Most of us have experienced the awful feeling of a sleepless night. You’re lying in bed, watching the clock tick away, your mind racing. You desperately need to sleep—a long day is ahead—but you just can’t.
How often does this happen to you? If you experience insomnia two or three times a week, you could be suffering from a sleeping disorder. You could also be stressed about your personal or work life.
Types of Insomnia
Insomnia can be transient, short-term or chronic. Transient insomnia lasts for a few nights, while short-term insomnia lasts for about two to four weeks. Both occur because of stress, external noise, extreme temperature changes, disrupted sleeping habits (such as jet lag) and the side effects of medication.
Insomnia is chronic when it lasts over a month and begins to affect your daily life. It is usually caused by medical, physical or deep-seated psychological problems, a sleep disorder, medication or usage of substances. In these circumstances, a medical consultation is imperative.
How Much Sleep Do You Need?
It’s all relative, but most adults need between seven and nine hours of sleep every night. As you age, you need less sleep.
What Can Be Done?
You have more to do with your lack of sleep than you realize. You could be doing something continuously in your lifestyle that perpetuates insomnia. For instance, drinking four cups of coffee a day is probably not helpful. It pays to examine your lifestyle to see what can be done to improve the quality and quantity of your sleep.
Review Your Dietary Habits
Getting better sleep starts with your diet. You shouldn’t take caffeine, nicotine and alcohol four to six hours before bedtime. Coffee, caffeinated drinks like Coca-Cola and Pepsi, and tea all contain stimulants, which will definitely keep your mind alert and your eyes wide open. The same goes for cigarettes, as they contain nicotine—also a stimulant. So stop smoking too close to bedtime (that can be a good reason to quit). Sloshing down copious amounts of alcohol close to bedtime for a “nightcap” when you’re depressed or stressed will only keep you up, making you even grumpier in the morning.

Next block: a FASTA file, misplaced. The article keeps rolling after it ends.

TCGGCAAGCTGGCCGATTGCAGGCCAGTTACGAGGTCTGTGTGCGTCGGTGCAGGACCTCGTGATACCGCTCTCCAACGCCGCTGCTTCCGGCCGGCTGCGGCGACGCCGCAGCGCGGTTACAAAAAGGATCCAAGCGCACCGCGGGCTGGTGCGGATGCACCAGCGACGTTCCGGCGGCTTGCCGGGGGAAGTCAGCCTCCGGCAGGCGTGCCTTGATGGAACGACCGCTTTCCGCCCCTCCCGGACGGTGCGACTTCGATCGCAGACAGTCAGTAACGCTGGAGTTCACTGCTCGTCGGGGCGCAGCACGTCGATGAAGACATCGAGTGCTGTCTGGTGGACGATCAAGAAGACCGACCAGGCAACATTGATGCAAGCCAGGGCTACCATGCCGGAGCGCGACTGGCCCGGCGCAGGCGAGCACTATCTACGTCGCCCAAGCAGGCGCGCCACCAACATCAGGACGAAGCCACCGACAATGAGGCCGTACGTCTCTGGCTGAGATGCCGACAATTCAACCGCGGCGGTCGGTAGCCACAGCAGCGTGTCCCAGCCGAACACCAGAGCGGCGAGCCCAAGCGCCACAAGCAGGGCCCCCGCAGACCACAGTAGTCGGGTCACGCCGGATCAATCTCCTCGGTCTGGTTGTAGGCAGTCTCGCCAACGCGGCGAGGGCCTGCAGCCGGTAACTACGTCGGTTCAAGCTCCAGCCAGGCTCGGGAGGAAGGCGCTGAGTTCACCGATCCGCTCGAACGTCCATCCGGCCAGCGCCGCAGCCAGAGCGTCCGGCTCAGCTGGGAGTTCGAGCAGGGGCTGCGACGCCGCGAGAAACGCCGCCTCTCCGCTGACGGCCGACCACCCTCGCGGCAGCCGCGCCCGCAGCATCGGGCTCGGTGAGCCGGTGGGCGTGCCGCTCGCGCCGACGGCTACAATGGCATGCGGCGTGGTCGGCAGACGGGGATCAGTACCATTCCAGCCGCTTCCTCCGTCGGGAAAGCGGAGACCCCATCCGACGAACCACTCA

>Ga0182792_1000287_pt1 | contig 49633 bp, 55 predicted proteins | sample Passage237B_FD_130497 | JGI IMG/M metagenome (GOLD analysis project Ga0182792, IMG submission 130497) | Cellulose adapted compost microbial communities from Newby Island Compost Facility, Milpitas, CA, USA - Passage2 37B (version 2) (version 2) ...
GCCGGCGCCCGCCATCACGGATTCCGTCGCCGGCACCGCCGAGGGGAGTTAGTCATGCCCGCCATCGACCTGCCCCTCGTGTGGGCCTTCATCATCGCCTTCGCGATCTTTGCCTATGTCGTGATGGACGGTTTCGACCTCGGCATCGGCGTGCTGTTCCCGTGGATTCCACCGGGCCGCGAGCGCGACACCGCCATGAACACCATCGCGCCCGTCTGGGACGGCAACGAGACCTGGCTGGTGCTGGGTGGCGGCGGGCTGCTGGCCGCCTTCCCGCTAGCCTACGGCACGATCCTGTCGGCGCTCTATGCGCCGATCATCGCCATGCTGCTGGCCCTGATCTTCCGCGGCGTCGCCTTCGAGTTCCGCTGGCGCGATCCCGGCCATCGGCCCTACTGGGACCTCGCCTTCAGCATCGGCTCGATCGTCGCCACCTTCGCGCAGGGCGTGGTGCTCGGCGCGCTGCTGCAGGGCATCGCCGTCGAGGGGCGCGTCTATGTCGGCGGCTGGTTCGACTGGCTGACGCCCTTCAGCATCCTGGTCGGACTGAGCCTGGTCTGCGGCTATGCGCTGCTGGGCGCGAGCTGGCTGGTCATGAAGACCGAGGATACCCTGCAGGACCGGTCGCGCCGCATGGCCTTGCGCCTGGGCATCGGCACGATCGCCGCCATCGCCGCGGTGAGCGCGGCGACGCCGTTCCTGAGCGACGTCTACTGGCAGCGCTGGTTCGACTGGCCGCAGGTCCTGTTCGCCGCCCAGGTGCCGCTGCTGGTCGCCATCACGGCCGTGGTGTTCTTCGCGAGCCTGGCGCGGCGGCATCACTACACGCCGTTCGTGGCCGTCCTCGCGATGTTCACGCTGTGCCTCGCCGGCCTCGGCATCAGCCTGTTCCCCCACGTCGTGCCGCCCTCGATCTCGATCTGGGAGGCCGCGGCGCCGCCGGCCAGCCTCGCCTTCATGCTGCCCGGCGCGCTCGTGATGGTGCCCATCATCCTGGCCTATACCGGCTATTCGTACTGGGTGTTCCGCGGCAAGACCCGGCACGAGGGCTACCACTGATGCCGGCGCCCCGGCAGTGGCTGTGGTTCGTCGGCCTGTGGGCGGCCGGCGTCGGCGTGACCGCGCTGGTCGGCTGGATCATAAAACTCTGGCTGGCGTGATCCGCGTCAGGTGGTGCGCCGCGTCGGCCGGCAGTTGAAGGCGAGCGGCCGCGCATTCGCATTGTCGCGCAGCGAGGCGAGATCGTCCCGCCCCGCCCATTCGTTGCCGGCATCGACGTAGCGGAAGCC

Try not to take too heavy a meal before going off to bed. It will sit in your stomach and make you feel too bloated and queasy to doze off. However, don’t go to bed hungry either—all that endless rumbling will prevent you from getting your winks. Instead, have a light snack of wheat crackers or something similar. A glass of warm milk also works wonders.
Adjust Your Habits
Besides changing your dietary habits, make adjustments to your behavior to pave the way for a good night’s sleep. Never exercise too close to bedtime. You may feel good sweating it out initially, but all that adrenaline will just keep you awake later on. If you must work out, do it well before bedtime—at least four hours before. This will give your body adequate time to wind down.
The mind is also an extremely sensitive thing. If you keep doing work, watching TV, eating, or worrying in bed, your mind and body will eventually associate the bed with work. So much so that when you climb into bed, your mind will still be in active mode as it believes you should be engaging in activity. Try to use your bed only for sleeping (and sex of course!).